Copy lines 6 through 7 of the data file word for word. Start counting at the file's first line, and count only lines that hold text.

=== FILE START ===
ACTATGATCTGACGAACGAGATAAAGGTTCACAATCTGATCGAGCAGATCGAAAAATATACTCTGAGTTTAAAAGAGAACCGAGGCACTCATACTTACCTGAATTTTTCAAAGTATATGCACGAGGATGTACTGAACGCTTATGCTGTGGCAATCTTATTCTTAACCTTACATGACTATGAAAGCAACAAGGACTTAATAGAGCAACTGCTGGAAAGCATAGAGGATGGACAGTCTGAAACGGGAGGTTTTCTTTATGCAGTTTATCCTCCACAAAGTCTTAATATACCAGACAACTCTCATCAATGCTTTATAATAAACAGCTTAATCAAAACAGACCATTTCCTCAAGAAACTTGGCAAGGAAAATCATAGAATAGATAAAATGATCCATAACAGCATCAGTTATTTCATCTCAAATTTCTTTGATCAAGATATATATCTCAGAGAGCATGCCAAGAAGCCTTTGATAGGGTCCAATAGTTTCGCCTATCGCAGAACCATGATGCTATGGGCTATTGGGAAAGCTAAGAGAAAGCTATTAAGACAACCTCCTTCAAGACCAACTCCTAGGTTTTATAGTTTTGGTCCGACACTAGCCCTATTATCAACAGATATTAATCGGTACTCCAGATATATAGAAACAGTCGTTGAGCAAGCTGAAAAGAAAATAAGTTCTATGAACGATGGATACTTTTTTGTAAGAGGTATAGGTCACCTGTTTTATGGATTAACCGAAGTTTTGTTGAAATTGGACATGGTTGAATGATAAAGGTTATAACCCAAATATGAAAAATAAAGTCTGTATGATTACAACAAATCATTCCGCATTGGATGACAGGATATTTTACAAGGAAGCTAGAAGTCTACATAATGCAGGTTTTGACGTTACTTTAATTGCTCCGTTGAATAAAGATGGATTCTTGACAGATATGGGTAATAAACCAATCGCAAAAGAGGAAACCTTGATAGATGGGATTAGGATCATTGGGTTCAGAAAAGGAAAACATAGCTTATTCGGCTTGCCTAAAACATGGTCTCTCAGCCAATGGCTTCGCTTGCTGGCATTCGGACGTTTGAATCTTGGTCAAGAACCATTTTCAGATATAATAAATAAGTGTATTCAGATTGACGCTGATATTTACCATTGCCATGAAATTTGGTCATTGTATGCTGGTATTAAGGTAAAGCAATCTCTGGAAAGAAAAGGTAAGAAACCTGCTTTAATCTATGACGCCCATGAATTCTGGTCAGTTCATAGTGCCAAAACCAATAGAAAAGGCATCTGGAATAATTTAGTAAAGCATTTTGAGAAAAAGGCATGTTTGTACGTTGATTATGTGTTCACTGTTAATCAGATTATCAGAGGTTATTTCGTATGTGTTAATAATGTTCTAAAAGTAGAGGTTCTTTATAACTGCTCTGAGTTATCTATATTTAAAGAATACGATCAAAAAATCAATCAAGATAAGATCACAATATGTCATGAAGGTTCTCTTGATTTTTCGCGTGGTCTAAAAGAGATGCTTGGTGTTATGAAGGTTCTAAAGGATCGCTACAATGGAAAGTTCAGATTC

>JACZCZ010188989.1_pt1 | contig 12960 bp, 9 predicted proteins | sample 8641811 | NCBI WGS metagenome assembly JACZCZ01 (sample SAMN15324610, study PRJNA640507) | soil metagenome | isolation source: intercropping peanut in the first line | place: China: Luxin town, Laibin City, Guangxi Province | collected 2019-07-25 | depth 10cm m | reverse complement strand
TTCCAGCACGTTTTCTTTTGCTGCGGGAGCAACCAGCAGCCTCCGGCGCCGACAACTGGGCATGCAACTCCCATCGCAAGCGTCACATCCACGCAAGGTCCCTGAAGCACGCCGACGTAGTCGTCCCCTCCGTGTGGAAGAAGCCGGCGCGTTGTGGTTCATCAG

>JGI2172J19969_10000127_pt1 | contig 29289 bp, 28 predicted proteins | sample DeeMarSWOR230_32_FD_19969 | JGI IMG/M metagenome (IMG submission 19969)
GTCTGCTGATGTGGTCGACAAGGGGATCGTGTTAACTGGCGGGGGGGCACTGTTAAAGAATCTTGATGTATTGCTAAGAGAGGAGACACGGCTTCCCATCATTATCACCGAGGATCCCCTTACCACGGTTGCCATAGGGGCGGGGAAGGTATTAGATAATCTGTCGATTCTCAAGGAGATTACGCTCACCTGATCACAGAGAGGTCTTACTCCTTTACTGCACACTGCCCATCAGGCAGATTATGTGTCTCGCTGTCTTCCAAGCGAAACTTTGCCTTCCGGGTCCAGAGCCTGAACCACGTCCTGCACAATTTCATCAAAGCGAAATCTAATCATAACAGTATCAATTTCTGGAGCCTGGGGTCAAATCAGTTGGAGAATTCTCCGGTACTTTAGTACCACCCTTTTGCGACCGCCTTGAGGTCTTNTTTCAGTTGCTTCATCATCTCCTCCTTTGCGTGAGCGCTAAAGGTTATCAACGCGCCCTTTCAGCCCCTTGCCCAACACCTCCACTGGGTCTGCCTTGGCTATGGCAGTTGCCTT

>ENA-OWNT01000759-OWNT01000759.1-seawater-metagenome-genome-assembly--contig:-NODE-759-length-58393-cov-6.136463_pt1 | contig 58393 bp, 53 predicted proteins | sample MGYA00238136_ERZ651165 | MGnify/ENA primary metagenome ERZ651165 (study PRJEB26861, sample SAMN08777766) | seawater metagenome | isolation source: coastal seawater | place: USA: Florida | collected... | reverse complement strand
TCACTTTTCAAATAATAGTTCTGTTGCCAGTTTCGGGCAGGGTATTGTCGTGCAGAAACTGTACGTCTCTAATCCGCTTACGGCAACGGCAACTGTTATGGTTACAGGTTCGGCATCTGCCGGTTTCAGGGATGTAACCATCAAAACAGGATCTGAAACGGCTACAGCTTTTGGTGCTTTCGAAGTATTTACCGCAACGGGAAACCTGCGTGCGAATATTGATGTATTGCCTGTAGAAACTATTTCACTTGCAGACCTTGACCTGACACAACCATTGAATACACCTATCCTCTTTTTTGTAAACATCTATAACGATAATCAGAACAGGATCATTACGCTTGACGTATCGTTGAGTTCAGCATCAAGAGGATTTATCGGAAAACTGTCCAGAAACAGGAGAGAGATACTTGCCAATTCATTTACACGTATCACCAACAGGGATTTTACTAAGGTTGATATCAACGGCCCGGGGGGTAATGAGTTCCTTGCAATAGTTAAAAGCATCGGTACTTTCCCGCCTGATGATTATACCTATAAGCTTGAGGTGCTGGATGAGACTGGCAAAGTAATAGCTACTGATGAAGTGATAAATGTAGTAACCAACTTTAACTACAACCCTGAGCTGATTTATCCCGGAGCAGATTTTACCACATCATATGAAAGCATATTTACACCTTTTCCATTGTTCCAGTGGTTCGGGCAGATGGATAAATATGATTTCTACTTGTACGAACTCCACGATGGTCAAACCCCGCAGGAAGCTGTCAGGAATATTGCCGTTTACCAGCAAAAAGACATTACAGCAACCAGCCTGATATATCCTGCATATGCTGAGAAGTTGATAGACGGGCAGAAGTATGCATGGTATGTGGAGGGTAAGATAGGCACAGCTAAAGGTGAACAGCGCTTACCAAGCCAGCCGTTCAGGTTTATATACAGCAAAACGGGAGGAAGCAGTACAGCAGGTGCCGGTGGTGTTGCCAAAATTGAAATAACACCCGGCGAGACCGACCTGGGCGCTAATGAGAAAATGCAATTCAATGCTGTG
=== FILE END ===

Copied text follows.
>ENA-OWNT01000759-OWNT01000759.1-seawater-metagenome-genome-assembly--contig:-NODE-759-length-58393-cov-6.136463_pt1 | contig 58393 bp, 53 predicted proteins | sample MGYA00238136_ERZ651165 | MGnify/ENA primary metagenome ERZ651165 (study PRJEB26861, sample SAMN08777766) | seawater metagenome | isolation source: coastal seawater | place: USA: Florida | collected... | reverse complement strand
TCACTTTTCAAATAATAGTTCTGTTGCCAGTTTCGGGCAGGGTATTGTCGTGCAGAAACTGTACGTCTCTAATCCGCTTACGGCAACGGCAACTGTTATGGTTACAGGTTCGGCATCTGCCGGTTTCAGGGATGTAACCATCAAAACAGGATCTGAAACGGCTACAGCTTTTGGTGCTTTCGAAGTATTTACCGCAACGGGAAACCTGCGTGCGAATATTGATGTATTGCCTGTAGAAACTATTTCACTTGCAGACCTTGACCTGACACAACCATTGAATACACCTATCCTCTTTTTTGTAAACATCTATAACGATAATCAGAACAGGATCATTACGCTTGACGTATCGTTGAGTTCAGCATCAAGAGGATTTATCGGAAAACTGTCCAGAAACAGGAGAGAGATACTTGCCAATTCATTTACACGTATCACCAACAGGGATTTTACTAAGGTTGATATCAACGGCCCGGGGGGTAATGAGTTCCTTGCAATAGTTAAAAGCATCGGTACTTTCCCGCCTGATGATTATACCTATAAGCTTGAGGTGCTGGATGAGACTGGCAAAGTAATAGCTACTGATGAAGTGATAAATGTAGTAACCAACTTTAACTACAACCCTGAGCTGATTTATCCCGGAGCAGATTTTACCACATCATATGAAAGCATATTTACACCTTTTCCATTGTTCCAGTGGTTCGGGCAGATGGATAAATATGATTTCTACTTGTACGAACTCCACGATGGTCAAACCCCGCAGGAAGCTGTCAGGAATATTGCCGTTTACCAGCAAAAAGACATTACAGCAACCAGCCTGATATATCCTGCATATGCTGAGAAGTTGATAGACGGGCAGAAGTATGCATGGTATGTGGAGGGTAAGATAGGCACAGCTAAAGGTGAACAGCGCTTACCAAGCCAGCCGTTCAGGTTTATATACAGCAAAACGGGAGGAAGCAGTACAGCAGGTGCCGGTGGTGTTGCCAAAATTGAAATAACACCCGGCGAGACCGACCTGGGCGCTAATGAGAAAATGCAATTCAATGCTGTG